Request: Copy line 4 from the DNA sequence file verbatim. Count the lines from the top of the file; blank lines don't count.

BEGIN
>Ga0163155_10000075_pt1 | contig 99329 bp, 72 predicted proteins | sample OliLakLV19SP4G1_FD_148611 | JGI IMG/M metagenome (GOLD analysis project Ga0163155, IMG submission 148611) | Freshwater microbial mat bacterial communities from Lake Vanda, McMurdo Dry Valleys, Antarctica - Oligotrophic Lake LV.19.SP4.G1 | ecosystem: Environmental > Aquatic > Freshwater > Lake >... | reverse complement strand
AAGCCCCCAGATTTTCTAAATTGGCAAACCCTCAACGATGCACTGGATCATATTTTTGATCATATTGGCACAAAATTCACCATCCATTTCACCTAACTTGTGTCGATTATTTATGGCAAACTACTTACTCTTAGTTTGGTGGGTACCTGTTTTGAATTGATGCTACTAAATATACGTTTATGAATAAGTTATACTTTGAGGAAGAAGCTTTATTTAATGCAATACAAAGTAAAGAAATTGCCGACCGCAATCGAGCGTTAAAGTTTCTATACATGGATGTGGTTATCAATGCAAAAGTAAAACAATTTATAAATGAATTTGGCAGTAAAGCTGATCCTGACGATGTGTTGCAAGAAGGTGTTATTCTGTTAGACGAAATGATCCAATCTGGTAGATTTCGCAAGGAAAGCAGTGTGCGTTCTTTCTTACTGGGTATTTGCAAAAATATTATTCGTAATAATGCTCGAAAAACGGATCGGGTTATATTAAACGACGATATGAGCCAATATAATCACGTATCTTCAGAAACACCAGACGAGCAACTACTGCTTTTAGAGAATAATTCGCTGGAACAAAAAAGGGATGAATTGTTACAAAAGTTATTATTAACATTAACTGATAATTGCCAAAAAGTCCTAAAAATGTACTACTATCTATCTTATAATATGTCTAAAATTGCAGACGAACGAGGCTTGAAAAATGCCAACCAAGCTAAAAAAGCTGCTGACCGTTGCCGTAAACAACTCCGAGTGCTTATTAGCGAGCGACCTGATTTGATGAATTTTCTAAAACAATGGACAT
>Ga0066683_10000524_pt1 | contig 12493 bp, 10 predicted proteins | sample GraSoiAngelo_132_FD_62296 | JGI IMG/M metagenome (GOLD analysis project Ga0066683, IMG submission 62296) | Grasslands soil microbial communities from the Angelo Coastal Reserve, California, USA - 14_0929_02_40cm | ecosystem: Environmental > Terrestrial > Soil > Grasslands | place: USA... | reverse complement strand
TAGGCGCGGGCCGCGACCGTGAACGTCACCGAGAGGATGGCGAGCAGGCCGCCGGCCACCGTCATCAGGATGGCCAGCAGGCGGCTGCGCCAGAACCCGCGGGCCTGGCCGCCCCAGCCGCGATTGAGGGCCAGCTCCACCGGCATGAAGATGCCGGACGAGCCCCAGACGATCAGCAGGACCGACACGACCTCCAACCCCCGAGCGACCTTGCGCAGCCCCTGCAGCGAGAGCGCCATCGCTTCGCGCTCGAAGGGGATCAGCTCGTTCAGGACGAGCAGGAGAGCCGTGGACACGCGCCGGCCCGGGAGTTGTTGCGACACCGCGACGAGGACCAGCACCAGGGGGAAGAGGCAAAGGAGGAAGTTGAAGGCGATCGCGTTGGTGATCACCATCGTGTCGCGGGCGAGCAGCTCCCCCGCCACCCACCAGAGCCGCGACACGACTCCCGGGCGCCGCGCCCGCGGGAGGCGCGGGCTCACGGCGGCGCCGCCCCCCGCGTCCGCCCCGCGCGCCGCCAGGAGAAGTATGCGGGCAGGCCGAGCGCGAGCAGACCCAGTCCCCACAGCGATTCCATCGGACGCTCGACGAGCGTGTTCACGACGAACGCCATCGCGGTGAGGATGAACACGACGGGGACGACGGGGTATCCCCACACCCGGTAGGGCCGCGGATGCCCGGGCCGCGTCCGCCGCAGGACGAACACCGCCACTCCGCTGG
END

TAGGCGCGGGCCGCGACCGTGAACGTCACCGAGAGGATGGCGAGCAGGCCGCCGGCCACCGTCATCAGGATGGCCAGCAGGCGGCTGCGCCAGAACCCGCGGGCCTGGCCGCCCCAGCCGCGATTGAGGGCCAGCTCCACCGGCATGAAGATGCCGGACGAGCCCCAGACGATCAGCAGGACCGACACGACCTCCAACCCCCGAGCGACCTTGCGCAGCCCCTGCAGCGAGAGCGCCATCGCTTCGCGCTCGAAGGGGATCAGCTCGTTCAGGACGAGCAGGAGAGCCGTGGACACGCGCCGGCCCGGGAGTTGTTGCGACACCGCGACGAGGACCAGCACCAGGGGGAAGAGGCAAAGGAGGAAGTTGAAGGCGATCGCGTTGGTGATCACCATCGTGTCGCGGGCGAGCAGCTCCCCCGCCACCCACCAGAGCCGCGACACGACTCCCGGGCGCCGCGCCCGCGGGAGGCGCGGGCTCACGGCGGCGCCGCCCCCCGCGTCCGCCCCGCGCGCCGCCAGGAGAAGTATGCGGGCAGGCCGAGCGCGAGCAGACCCAGTCCCCACAGCGATTCCATCGGACGCTCGACGAGCGTGTTCACGACGAACGCCATCGCGGTGAGGATGAACACGACGGGGACGACGGGGTATCCCCACACCCGGTAGGGCCGCGGATGCCCGGGCCGCGTCCGCCGCAGGACGAACACCGCCACTCCGCTGG